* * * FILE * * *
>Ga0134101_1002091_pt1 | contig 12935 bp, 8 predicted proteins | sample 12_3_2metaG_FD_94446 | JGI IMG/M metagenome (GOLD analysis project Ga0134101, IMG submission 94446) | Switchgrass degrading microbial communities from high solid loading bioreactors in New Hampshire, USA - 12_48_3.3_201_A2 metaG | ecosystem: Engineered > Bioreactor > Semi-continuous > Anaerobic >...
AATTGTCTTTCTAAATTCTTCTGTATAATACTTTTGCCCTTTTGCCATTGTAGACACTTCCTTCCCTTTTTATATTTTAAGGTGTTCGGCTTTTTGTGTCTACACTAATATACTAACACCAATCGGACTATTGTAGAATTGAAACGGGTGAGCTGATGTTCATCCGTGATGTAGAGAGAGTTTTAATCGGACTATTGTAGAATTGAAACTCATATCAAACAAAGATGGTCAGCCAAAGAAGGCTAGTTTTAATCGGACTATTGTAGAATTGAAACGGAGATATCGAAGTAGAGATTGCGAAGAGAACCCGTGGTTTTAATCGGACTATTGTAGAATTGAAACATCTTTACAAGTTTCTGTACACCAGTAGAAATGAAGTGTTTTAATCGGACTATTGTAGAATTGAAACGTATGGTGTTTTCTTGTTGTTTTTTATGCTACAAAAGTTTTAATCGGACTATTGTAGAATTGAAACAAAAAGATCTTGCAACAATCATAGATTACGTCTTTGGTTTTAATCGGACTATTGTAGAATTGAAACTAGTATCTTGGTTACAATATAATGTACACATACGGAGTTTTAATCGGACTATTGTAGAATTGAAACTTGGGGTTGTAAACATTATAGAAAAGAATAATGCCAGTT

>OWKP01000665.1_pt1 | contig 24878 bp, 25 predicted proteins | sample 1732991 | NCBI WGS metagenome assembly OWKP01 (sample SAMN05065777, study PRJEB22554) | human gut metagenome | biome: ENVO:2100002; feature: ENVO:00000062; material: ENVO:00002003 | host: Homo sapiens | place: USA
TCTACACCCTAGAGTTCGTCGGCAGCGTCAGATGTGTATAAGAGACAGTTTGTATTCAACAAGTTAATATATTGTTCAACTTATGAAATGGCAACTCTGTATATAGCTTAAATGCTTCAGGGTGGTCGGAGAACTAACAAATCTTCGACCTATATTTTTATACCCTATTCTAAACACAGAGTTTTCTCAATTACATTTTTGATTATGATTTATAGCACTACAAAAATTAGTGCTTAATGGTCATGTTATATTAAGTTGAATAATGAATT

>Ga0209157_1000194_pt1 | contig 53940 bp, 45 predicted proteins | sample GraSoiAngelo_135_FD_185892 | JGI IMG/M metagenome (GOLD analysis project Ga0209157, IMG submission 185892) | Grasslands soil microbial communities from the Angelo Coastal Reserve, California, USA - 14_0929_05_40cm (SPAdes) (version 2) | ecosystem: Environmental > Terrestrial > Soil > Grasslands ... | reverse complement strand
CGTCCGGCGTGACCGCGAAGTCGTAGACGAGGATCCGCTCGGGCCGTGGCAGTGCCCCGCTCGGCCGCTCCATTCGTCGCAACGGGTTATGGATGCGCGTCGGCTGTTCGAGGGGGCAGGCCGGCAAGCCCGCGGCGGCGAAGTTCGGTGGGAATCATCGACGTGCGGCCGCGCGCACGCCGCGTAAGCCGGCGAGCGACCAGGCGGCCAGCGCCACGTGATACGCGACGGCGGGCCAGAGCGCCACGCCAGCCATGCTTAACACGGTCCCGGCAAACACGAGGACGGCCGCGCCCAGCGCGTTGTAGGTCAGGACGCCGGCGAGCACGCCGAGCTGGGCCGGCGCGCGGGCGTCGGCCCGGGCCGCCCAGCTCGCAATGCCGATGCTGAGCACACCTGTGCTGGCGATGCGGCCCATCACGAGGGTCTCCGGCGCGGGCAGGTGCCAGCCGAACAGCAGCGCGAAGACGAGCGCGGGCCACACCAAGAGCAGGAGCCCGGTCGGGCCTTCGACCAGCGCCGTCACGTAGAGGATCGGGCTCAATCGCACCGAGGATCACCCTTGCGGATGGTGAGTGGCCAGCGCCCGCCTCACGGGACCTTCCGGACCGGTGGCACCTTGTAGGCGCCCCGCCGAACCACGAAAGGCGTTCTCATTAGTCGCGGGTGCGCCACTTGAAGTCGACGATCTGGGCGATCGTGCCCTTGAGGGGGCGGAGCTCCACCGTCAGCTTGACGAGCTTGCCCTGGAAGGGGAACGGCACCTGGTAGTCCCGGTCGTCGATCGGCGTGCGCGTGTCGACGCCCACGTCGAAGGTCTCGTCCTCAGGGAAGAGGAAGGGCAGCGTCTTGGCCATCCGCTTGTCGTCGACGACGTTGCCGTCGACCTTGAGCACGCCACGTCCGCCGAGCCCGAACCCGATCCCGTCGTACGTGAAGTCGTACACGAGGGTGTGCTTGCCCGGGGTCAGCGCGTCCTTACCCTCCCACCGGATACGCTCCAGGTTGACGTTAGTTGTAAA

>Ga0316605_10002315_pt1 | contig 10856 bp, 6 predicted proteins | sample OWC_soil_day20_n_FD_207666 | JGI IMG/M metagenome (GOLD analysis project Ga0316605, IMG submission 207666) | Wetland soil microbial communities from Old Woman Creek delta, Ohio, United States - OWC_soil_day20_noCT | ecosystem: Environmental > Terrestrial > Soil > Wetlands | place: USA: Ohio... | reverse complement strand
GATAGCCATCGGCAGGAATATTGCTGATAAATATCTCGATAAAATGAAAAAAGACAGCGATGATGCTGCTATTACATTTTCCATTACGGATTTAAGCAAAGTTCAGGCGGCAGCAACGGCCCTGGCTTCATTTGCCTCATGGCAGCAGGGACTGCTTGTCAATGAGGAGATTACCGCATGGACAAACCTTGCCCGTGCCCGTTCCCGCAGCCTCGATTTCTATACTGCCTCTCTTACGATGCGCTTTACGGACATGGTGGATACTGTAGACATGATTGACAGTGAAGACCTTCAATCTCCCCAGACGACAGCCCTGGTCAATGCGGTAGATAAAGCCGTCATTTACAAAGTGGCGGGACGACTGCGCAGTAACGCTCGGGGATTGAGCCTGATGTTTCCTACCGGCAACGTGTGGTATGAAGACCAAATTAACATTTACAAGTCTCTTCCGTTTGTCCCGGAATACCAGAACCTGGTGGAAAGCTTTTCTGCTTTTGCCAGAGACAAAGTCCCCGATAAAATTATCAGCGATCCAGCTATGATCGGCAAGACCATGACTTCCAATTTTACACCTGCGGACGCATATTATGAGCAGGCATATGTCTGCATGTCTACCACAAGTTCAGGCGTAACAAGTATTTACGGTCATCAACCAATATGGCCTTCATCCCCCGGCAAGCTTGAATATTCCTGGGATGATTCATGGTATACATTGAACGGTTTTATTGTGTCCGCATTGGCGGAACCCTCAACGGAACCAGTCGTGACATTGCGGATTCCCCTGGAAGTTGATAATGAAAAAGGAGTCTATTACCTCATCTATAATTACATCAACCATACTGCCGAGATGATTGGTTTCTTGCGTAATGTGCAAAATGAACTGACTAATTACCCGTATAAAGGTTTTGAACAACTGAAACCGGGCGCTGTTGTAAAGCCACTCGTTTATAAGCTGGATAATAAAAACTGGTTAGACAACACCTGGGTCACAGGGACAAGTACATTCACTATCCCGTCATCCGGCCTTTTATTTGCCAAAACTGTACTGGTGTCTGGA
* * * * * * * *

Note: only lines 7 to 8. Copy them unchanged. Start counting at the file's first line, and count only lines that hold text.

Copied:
>Ga0316605_10002315_pt1 | contig 10856 bp, 6 predicted proteins | sample OWC_soil_day20_n_FD_207666 | JGI IMG/M metagenome (GOLD analysis project Ga0316605, IMG submission 207666) | Wetland soil microbial communities from Old Woman Creek delta, Ohio, United States - OWC_soil_day20_noCT | ecosystem: Environmental > Terrestrial > Soil > Wetlands | place: USA: Ohio... | reverse complement strand
GATAGCCATCGGCAGGAATATTGCTGATAAATATCTCGATAAAATGAAAAAAGACAGCGATGATGCTGCTATTACATTTTCCATTACGGATTTAAGCAAAGTTCAGGCGGCAGCAACGGCCCTGGCTTCATTTGCCTCATGGCAGCAGGGACTGCTTGTCAATGAGGAGATTACCGCATGGACAAACCTTGCCCGTGCCCGTTCCCGCAGCCTCGATTTCTATACTGCCTCTCTTACGATGCGCTTTACGGACATGGTGGATACTGTAGACATGATTGACAGTGAAGACCTTCAATCTCCCCAGACGACAGCCCTGGTCAATGCGGTAGATAAAGCCGTCATTTACAAAGTGGCGGGACGACTGCGCAGTAACGCTCGGGGATTGAGCCTGATGTTTCCTACCGGCAACGTGTGGTATGAAGACCAAATTAACATTTACAAGTCTCTTCCGTTTGTCCCGGAATACCAGAACCTGGTGGAAAGCTTTTCTGCTTTTGCCAGAGACAAAGTCCCCGATAAAATTATCAGCGATCCAGCTATGATCGGCAAGACCATGACTTCCAATTTTACACCTGCGGACGCATATTATGAGCAGGCATATGTCTGCATGTCTACCACAAGTTCAGGCGTAACAAGTATTTACGGTCATCAACCAATATGGCCTTCATCCCCCGGCAAGCTTGAATATTCCTGGGATGATTCATGGTATACATTGAACGGTTTTATTGTGTCCGCATTGGCGGAACCCTCAACGGAACCAGTCGTGACATTGCGGATTCCCCTGGAAGTTGATAATGAAAAAGGAGTCTATTACCTCATCTATAATTACATCAACCATACTGCCGAGATGATTGGTTTCTTGCGTAATGTGCAAAATGAACTGACTAATTACCCGTATAAAGGTTTTGAACAACTGAAACCGGGCGCTGTTGTAAAGCCACTCGTTTATAAGCTGGATAATAAAAACTGGTTAGACAACACCTGGGTCACAGGGACAAGTACATTCACTATCCCGTCATCCGGCCTTTTATTTGCCAAAACTGTACTGGTGTCTGGA